Because of military reluctance the changes made were not as effective as we had hoped.

But those changes did not stem the tide of sexual assaults in the military, primarily because there is a systemic culture in the military that condemns sexual assault from the podium, but fails to practice it in the field. Indeed, when sexual assaults do occur at military bases, all too often the prevailing theory seems to be: "Well, we have a war to fight. Whatever happened last night was last night. Get over it, and let's get back to fighting the war."

It is that culture that encourages marginalization of the victim. It is that culture that makes the victim feel like she is the accused if she reports an assault. It is that culture that breaks down the spirit of the victim. And, sadly, it is that culture that transforms the assailant into the victim.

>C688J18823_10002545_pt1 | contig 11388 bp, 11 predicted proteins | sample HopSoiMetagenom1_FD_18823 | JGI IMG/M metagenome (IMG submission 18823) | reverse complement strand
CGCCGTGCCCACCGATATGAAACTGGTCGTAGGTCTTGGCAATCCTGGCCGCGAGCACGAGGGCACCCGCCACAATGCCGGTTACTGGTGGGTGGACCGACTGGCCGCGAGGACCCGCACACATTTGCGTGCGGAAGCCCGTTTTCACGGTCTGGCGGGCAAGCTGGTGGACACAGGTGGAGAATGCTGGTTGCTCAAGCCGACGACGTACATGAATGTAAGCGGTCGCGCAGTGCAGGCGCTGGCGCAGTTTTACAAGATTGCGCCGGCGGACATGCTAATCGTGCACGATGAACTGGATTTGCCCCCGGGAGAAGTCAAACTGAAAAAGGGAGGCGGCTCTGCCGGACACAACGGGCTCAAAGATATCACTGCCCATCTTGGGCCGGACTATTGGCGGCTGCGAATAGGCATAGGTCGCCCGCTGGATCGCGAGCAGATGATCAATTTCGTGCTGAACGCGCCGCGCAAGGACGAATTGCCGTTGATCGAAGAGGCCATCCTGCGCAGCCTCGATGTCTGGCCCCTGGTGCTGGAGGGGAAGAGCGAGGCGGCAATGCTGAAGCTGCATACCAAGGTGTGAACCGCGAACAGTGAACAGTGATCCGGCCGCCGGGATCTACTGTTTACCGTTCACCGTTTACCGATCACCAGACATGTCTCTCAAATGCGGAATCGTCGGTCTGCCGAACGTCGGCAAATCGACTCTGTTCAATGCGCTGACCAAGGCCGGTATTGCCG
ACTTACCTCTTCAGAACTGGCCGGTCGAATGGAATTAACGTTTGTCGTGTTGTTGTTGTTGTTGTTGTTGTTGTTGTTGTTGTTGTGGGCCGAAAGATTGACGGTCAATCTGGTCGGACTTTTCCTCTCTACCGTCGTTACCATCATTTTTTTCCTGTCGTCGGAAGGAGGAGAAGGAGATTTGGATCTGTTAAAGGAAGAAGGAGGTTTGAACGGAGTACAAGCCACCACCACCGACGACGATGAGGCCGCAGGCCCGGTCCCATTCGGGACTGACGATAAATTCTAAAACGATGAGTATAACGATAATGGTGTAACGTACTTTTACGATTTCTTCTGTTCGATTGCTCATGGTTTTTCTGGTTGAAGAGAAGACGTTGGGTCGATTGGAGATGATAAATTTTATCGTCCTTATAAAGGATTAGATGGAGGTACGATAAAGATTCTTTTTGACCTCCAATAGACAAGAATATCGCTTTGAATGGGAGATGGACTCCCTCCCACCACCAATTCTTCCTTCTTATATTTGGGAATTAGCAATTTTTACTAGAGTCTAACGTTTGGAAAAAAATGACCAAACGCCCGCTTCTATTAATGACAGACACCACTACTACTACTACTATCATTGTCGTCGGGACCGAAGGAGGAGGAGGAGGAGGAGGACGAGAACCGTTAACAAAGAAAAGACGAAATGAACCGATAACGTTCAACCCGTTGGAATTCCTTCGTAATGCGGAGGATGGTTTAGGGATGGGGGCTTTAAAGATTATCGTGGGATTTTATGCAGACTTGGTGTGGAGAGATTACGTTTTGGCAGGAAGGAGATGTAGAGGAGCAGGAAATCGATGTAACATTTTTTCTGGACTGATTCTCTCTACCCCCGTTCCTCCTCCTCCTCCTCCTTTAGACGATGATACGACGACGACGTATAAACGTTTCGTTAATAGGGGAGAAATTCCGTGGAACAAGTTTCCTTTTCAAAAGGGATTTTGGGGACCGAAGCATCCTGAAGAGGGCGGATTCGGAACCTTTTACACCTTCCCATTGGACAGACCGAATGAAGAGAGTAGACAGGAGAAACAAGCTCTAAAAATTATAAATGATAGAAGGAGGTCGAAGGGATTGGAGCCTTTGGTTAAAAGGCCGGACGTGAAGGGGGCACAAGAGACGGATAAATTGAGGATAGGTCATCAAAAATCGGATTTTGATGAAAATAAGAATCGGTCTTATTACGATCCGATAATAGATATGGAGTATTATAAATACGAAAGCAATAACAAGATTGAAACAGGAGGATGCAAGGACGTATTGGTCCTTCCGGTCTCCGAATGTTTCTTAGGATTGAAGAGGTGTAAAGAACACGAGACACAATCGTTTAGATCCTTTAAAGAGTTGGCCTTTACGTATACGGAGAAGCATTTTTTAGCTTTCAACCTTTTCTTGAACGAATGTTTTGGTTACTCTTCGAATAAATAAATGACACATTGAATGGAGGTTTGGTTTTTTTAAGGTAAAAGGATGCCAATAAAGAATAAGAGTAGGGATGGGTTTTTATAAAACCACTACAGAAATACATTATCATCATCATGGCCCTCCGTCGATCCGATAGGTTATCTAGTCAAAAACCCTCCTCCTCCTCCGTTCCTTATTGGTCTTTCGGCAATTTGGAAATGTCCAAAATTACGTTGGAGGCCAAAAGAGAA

That attitude could also explain the action of two three-star generals who each reviewed a case in which a military officer was convicted by a panel of his peers, a panel of six officers who were convinced beyond a reasonable doubt that this officer had committed a sexual assault.

Yet in each case the reviewing three-star general concluded that the convicted officer should have his conviction set aside and he should go free. In each case the reviewing general had the authority under Article 60 of the Uniform Code of Military Justice to do what he had done, but not the wisdom to see the effect it would have on the sexual assault problem in the military.